DID YOU KNOW? If your potatoes happen to have caught the sunlight and turned green, you can still derive benefit from them by boiling them up and using the water, when cooled, as an effective insect repellent for spraying on plants.

Happy Gardening and Keep Well  Eileen

Romeo and Juliet

In light of the coronavirus pandemic and with regret the Trustees of the Blewbury Players have reluctantly concluded that we cannot produce a show this summer.

Thank you for your support so far.  We have reached this decision with sad hearts but retain our confidence in this production and very much hope to see it performed next year. Lots of work had already been done, cast and production crew assembled and director and designer creating exciting plans. Director, Chris Staines, has said that “It is hugely disappointing that we need to stall our plans, but I can see that it is the sensible thing to do. I do hope we are all able to pick up where we left off in due course”. Stay well. The Trustees

(Thank you to Sarah Salter for providing an amusing reflection on the practicalities of Romeo and Juliet with social distancing!)

Bridge Club Quiz


Nominate your opening lead on each of the hands above. Email your answers to


New Table Tennis Facilities

March 30, 2020

The Blewbury Table Tennis Club is now just over one year old and we are very pleased with everything that has been achieved in that time.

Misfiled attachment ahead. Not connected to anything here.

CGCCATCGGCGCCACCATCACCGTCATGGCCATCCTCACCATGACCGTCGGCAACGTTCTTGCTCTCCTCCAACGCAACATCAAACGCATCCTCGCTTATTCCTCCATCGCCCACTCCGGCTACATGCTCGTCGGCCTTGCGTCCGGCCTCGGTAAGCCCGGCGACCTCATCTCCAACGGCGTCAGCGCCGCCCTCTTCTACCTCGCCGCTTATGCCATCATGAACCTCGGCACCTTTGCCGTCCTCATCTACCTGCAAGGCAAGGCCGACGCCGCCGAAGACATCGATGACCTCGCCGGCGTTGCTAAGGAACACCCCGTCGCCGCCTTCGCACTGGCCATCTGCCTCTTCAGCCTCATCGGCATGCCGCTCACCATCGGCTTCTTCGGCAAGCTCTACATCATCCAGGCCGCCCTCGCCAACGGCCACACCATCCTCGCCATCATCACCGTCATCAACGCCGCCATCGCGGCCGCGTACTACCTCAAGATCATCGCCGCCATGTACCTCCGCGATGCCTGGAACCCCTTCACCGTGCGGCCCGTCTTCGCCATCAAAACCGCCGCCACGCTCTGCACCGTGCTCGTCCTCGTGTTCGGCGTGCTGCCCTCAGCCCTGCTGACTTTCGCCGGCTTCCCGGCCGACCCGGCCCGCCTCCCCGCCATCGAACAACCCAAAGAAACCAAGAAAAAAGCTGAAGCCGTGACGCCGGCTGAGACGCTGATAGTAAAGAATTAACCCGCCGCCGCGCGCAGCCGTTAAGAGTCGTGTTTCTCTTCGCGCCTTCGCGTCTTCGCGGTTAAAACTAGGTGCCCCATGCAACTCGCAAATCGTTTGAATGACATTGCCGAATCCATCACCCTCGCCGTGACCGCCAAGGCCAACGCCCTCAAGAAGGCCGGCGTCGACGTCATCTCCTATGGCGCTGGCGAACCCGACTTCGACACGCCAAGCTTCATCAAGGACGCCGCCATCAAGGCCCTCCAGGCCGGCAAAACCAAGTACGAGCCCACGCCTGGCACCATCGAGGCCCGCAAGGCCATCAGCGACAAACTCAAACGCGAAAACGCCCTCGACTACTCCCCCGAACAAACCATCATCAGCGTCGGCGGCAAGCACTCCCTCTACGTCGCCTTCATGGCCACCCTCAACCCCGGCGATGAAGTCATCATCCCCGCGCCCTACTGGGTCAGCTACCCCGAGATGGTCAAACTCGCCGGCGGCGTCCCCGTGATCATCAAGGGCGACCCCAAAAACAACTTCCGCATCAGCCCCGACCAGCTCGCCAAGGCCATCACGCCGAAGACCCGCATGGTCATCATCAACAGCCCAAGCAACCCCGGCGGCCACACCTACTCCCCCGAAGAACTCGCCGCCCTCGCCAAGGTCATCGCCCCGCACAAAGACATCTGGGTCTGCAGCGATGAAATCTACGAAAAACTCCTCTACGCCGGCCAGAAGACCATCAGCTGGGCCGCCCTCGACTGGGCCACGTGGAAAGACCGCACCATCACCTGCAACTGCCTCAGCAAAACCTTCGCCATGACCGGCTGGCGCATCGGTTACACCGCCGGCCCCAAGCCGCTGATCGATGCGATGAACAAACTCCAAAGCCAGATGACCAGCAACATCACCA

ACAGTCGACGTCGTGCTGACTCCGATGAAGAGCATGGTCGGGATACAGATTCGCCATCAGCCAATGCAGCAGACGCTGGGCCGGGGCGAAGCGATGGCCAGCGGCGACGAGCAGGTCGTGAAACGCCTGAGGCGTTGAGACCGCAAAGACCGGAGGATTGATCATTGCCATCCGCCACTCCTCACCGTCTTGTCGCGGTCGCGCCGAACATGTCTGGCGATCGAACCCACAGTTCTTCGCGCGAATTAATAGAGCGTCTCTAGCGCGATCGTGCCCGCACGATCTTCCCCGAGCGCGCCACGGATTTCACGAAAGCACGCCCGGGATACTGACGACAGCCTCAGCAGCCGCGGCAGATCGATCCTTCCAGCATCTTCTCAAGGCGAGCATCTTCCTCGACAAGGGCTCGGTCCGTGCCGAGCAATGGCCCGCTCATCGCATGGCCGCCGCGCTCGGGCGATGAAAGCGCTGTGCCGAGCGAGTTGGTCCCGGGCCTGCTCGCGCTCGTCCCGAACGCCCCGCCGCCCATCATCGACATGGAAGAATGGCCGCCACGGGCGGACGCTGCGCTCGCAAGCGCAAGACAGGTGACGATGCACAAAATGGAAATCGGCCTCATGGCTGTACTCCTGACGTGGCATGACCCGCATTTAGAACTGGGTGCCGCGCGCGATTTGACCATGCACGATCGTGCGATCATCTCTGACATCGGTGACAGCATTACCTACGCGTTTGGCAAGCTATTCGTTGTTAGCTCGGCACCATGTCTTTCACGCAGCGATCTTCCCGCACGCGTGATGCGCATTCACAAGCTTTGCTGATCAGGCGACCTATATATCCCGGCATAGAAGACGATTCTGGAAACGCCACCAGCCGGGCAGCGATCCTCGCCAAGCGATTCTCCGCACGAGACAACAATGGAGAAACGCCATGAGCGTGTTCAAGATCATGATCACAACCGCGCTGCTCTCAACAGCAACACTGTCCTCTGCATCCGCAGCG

Over the last fifteen months we have held regular Tuesday evening club sessions and over 70 different individuals aged from 6-90 years of age have participated in our club sessions. In the early days we played on tables generously loaned by four families in the village. With generous support from the Tony Loy Trust and the Vale of the Wight Horse Active Communities Fund we now have four top quality Cornilleau Table Tennis tables, which are a joy to use both because of the quality of the playing surface but also because they are so easy to fold up and wheel around when they are not in use.

As well as our regular Tuesday evening club sessions, we have also now established a regular Tuesday afternoon After-School Table Tennis Club at Blewbury School, and both clubs have benefited from specialist coaching from a fully qualified Level 3 Coach, who visits us every now and then. On top of all that we have recently, almost seamlessly, been able temporarily to move the sessions for both Clubs from the Village Hall to Blewbury School Hall.

Sadly like so many other groups we are now suspending all Club activities as a response to the Coronavirus situation. We are however looking forward to being able to welcome new members to both of our Clubs once we start up again in the refurbished Village Hall – hopefully very soon! Roger Murphy, Club Chair

Bridge Club Suspended

Members were informed on Wednesday 11th March that all club sessions were to be suspended forthwith and indefinitely due to the Coronavirus epidemic.